Central to all research and applications of liquid crystal shells is a detailed and accurate characterization of the director field within each shell, which determines all aspects of the shell behavior. This applies in particular to the optical behavior since the director is also the optic axis of a nematic phase, light experiencing the maximum refractive index n‖ if it is polarized along the director (extraordinary ray), or the minimum refractive index n⊥ for the perpendicular polarization (ordinary ray). The relationship is reversed for optically negative liquid crystals, but the liquid crystal studied in this paper is optically positive, which is the most common case. The method of choice for doing such a characterization is polarized optical microscopy (POM), since the shell textures observed using POM can be highly revealing of the director field. For non-chiral nematic liquid crystal shells, POM is generally used exclusively in transmission mode, since the nematic exhibits no peculiar reflection properties like Bragg reflection. The situation is the opposite for cholesteric shells which are mostly characterized in reflection since Bragg reflection is their key feature, although their behavior in transmission has also been analyzed (Geng et al. (2016b)).
In this paper we leave the conventional paradigm for studying nematic shells and focus on their behavior in reflection. It turns out that the shells show non-trivial effects also in this configuration, with some captivating features arising from the birefringence of the nematic phase in relation to the surrounding isotropic phases. The spatial modulation of the optic axis within the shell, determined by the topological constraints on the director field, leads to a reflection behavior that is highly sensitive to the polarization of the incoming light and, in case of tangential-aligned shells, the location within the shell. When the light is polarized as to experience mainly the greater refractive index n‖, the refractive index contrast to the surrounding phases is large enough that total internal reflection (TIR) occurs along a path around the entire shell, guiding the light back to the observer, but this is not the case when light experiences the smaller n⊥. By analyzing the reflection behavior, a more complete picture of the director field within the shell arises, since the features in reflection are complementary to those in transmission, allowing more accurate characterization. The phenomenon can also be important for all applied avenues relying on photopolymerized shells, since the UV irradiation that triggers polymerization can have very different impact along paths with and without light guiding, as well as for optical applications like lasing where the light guiding may add undesired effects.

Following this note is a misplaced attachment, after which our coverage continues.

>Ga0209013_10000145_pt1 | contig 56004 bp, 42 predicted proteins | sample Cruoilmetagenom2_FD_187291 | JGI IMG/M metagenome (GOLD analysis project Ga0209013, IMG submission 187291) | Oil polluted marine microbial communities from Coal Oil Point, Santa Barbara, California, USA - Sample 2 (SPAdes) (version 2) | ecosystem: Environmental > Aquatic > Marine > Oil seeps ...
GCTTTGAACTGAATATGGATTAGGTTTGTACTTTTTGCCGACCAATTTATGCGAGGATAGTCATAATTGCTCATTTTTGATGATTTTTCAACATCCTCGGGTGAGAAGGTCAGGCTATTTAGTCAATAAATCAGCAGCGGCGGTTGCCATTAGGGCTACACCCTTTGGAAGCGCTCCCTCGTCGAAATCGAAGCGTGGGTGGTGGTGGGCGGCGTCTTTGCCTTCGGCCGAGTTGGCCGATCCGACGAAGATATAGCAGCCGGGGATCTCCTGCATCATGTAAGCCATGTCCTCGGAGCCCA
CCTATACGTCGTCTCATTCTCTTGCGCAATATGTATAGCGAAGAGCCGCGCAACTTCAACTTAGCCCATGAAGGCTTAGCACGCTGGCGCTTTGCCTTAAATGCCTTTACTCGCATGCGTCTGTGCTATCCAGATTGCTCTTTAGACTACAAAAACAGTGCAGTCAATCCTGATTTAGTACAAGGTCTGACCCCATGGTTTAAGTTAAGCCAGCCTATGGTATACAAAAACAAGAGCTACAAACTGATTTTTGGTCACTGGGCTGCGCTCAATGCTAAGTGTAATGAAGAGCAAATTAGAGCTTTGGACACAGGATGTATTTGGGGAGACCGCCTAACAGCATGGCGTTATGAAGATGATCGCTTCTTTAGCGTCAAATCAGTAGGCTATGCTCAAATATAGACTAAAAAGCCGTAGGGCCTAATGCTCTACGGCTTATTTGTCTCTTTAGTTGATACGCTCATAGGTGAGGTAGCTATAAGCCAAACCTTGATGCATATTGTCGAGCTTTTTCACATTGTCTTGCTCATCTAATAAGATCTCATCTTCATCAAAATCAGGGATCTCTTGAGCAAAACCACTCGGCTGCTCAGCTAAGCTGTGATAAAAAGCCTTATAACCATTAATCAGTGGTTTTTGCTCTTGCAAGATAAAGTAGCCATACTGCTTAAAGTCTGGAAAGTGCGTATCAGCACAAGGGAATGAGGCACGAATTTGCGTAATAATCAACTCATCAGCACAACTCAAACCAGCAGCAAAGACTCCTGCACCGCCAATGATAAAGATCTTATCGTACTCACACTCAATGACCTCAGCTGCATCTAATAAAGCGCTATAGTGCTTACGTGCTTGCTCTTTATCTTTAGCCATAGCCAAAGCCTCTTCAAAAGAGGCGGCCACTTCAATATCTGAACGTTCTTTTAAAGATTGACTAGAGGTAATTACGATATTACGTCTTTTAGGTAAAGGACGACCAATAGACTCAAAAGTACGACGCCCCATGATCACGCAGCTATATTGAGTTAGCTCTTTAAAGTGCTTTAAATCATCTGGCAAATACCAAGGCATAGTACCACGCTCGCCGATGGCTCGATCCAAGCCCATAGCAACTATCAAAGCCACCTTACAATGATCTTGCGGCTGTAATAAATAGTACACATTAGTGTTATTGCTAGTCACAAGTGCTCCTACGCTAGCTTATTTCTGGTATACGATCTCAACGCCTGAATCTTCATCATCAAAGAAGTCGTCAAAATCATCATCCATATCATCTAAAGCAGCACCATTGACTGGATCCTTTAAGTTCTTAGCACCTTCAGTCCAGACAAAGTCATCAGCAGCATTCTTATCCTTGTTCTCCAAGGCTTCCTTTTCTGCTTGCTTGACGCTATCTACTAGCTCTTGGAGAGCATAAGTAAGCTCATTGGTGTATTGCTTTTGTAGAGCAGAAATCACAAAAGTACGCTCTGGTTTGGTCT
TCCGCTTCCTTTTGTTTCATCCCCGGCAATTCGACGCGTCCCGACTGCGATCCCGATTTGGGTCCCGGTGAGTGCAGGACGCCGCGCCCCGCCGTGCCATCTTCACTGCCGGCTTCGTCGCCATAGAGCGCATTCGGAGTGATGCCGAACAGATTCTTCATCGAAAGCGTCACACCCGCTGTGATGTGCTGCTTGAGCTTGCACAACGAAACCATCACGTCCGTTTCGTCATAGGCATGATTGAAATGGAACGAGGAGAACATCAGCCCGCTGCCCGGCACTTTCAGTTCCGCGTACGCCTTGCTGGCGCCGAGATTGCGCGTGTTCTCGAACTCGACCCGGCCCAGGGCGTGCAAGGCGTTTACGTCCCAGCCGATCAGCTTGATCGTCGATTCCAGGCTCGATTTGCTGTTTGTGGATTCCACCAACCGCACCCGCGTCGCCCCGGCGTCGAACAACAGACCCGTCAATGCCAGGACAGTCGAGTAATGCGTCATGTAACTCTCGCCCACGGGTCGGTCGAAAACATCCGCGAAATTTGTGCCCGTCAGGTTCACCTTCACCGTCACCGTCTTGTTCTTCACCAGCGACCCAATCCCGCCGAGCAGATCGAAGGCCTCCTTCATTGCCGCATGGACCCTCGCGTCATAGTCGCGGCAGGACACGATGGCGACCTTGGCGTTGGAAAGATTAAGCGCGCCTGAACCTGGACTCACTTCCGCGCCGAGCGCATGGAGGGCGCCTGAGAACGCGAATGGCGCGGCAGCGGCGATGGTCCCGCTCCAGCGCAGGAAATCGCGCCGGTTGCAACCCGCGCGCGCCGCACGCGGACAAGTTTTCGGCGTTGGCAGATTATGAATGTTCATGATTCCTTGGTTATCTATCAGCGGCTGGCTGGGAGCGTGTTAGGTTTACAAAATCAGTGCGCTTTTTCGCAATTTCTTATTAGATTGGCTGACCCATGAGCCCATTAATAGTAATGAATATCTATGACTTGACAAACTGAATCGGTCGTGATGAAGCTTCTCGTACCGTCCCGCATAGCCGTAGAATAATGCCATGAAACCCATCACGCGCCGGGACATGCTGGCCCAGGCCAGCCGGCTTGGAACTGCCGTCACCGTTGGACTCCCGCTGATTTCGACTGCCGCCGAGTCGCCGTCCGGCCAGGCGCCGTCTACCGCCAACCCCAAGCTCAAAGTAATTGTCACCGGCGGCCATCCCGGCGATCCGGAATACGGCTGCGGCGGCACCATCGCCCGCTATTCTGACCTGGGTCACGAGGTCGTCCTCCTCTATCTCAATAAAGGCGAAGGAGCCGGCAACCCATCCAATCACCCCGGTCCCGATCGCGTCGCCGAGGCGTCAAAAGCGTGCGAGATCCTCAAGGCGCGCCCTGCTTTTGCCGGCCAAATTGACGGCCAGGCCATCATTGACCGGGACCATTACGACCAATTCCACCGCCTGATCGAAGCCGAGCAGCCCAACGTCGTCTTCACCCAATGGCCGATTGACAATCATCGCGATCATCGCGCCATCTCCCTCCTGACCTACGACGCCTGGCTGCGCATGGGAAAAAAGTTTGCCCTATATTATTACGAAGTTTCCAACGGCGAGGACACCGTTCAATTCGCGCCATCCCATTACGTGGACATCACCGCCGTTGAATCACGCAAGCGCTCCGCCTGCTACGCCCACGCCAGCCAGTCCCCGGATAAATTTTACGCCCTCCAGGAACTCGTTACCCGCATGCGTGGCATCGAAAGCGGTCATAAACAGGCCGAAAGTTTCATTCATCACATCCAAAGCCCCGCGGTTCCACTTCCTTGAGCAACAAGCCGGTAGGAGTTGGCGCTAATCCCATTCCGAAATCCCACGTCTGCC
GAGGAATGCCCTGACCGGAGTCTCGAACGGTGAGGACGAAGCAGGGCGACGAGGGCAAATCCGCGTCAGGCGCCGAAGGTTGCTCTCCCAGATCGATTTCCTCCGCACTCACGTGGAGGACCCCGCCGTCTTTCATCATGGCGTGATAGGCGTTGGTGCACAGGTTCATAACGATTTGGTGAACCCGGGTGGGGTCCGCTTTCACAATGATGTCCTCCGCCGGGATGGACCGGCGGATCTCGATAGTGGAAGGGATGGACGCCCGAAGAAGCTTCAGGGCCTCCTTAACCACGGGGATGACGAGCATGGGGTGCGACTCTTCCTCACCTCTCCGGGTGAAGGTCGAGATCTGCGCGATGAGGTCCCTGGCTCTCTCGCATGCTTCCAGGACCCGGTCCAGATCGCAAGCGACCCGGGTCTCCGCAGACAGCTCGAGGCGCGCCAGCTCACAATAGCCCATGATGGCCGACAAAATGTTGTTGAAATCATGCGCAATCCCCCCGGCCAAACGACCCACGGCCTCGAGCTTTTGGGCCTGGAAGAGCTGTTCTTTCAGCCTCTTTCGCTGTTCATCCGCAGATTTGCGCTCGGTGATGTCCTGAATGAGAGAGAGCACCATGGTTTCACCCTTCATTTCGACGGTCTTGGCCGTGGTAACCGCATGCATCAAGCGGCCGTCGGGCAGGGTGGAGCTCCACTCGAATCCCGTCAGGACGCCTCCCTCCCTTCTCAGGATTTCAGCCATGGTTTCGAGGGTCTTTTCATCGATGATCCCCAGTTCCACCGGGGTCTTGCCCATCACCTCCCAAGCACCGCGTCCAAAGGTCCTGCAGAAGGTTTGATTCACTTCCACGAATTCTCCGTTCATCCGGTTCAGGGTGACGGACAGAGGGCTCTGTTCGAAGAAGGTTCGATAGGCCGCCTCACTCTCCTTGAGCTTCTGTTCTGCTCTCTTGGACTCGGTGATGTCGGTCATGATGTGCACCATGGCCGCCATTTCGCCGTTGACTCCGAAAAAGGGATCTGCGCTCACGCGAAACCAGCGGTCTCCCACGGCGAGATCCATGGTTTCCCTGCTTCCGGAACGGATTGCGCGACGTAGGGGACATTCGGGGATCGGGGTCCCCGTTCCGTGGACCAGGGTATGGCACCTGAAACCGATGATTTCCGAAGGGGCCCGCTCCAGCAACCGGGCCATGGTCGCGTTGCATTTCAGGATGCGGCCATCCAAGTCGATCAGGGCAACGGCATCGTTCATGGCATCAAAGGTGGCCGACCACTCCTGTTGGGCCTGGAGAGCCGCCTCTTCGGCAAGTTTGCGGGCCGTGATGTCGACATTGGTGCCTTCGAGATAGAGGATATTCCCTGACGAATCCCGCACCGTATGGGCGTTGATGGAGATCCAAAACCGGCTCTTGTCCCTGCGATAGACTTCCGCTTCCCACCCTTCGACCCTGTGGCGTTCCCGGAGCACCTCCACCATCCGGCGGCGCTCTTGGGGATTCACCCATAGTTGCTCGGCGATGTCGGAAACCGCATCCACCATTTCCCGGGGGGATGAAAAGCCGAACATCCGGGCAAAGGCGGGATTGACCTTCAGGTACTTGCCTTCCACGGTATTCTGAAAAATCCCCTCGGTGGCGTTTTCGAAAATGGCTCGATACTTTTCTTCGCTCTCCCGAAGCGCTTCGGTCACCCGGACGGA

2 Materials and methods
Poly (vinyl alcohol) PVA (Sigma-Aldrich,
2.2 Shell production
Liquid crystal shells containing and surrounded by aqueous phases of PVA or Tween-20 solutions were produced by using a coaxial glass capillary microfluidic setup, as described by Weitz and co-workers (Utada et al. (2005)). The inner aqueous solution, immiscible with the middle phase (E7), was flown through a tapered cylindrical capillary (inlet) with a 65 μm diameter orifice, injected into the liquid crystal that was flowing in the same direction within a square cross section capillary in which the inlet had been inserted. The continuous phase, consisting of the same aqueous solution as used for the inner phase, flowed in the opposite direction through the same square cross section capillary. By keeping all flow rates low enough, the compound E7–inner phase flow detached near the inlet without jetting (dripping mode) into shells carried by the continuous phase. The three-phase flow was flow-focused into the outlet capillary (inner diameter 170 μm).
The E7 shells were produced at isotropic state at 65°C by keeping the coaxial capillary setup on a tailor-made hot stage. All liquids were kept in closed vials that were pressurized with high accuracy by a Fluigent MFCS-EZ pneumatic flow control unit, inducing flow at controlled speed through flexible microfluidic tubing leading from the vials to the coaxial capillary set-up. The shells were collected in rectangular capillaries, the ends of which were sealed by epoxy glue to avoid evaporation of water. For observation and analysis using microscope each capillary containing shells was placed in a Linkam T95-PE hot stage mounted on a Nikon Eclipse LV100ND POM. For storage between experiments, shells were kept at 30°C in an incubator.
2.3 Shell characterization
Figure 1 illustrates the experimental characterization geometries. Because the density of E7 at the temperature where we conducted the experiments (39 °C) is greater than that of our aqueous PVA solution at the same temperature, the inner droplet rises to the top of the shell, rendering the shell top the thinnest point and the shell bottom the thickest point. All our experiments are carried out with polarized light, originating from below the shell in the transmission configuration of the POM (Figure 1A) or from a reflection light source that sends the light through the objective, illustrated in a “side-by-side” fashion in Figure 1B. Both polarizers, in reflection and transmission mode, can be continuously rotated. A rotatable analyzer is placed above the sample before the camera used for capturing videos and photos. When desired, a first-order λ-plate (530 nm) was inserted in the observation light path, prior to the analyzer.